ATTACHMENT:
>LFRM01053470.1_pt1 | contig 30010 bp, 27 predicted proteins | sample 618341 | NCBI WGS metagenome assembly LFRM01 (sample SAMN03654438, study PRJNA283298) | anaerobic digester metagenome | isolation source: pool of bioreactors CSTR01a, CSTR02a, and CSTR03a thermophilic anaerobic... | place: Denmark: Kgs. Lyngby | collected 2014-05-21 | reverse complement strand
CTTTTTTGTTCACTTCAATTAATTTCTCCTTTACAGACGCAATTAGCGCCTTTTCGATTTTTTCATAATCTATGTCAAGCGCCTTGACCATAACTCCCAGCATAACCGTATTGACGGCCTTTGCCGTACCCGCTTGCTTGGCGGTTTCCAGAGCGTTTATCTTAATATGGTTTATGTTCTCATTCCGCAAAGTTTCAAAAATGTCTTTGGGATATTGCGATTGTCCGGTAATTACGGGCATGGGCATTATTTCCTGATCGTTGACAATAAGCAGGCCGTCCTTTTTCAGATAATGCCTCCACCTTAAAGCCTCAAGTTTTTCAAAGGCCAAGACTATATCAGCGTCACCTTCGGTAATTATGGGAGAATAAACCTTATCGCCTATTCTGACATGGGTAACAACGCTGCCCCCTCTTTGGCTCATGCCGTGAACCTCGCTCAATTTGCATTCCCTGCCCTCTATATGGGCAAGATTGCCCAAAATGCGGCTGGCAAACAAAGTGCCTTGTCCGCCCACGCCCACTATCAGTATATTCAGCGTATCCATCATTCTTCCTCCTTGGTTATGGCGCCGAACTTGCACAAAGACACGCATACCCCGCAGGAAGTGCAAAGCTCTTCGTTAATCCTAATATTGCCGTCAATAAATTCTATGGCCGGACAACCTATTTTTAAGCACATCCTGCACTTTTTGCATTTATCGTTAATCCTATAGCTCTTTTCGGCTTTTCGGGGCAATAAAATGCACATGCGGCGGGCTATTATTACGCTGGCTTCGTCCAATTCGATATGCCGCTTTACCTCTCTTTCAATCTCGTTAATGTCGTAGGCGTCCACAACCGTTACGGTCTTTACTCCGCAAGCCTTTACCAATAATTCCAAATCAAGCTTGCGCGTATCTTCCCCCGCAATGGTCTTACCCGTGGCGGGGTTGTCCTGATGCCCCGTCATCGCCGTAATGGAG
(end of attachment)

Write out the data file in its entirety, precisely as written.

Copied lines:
>LFRM01053470.1_pt1 | contig 30010 bp, 27 predicted proteins | sample 618341 | NCBI WGS metagenome assembly LFRM01 (sample SAMN03654438, study PRJNA283298) | anaerobic digester metagenome | isolation source: pool of bioreactors CSTR01a, CSTR02a, and CSTR03a thermophilic anaerobic... | place: Denmark: Kgs. Lyngby | collected 2014-05-21 | reverse complement strand
CTTTTTTGTTCACTTCAATTAATTTCTCCTTTACAGACGCAATTAGCGCCTTTTCGATTTTTTCATAATCTATGTCAAGCGCCTTGACCATAACTCCCAGCATAACCGTATTGACGGCCTTTGCCGTACCCGCTTGCTTGGCGGTTTCCAGAGCGTTTATCTTAATATGGTTTATGTTCTCATTCCGCAAAGTTTCAAAAATGTCTTTGGGATATTGCGATTGTCCGGTAATTACGGGCATGGGCATTATTTCCTGATCGTTGACAATAAGCAGGCCGTCCTTTTTCAGATAATGCCTCCACCTTAAAGCCTCAAGTTTTTCAAAGGCCAAGACTATATCAGCGTCACCTTCGGTAATTATGGGAGAATAAACCTTATCGCCTATTCTGACATGGGTAACAACGCTGCCCCCTCTTTGGCTCATGCCGTGAACCTCGCTCAATTTGCATTCCCTGCCCTCTATATGGGCAAGATTGCCCAAAATGCGGCTGGCAAACAAAGTGCCTTGTCCGCCCACGCCCACTATCAGTATATTCAGCGTATCCATCATTCTTCCTCCTTGGTTATGGCGCCGAACTTGCACAAAGACACGCATACCCCGCAGGAAGTGCAAAGCTCTTCGTTAATCCTAATATTGCCGTCAATAAATTCTATGGCCGGACAACCTATTTTTAAGCACATCCTGCACTTTTTGCATTTATCGTTAATCCTATAGCTCTTTTCGGCTTTTCGGGGCAATAAAATGCACATGCGGCGGGCTATTATTACGCTGGCTTCGTCCAATTCGATATGCCGCTTTACCTCTCTTTCAATCTCGTTAATGTCGTAGGCGTCCACAACCGTTACGGTCTTTACTCCGCAAGCCTTTACCAATAATTCCAAATCAAGCTTGCGCGTATCTTCCCCCGCAATGGTCTTACCCGTGGCGGGGTTGTCCTGATGCCCCGTCATCGCCGTAATGGAG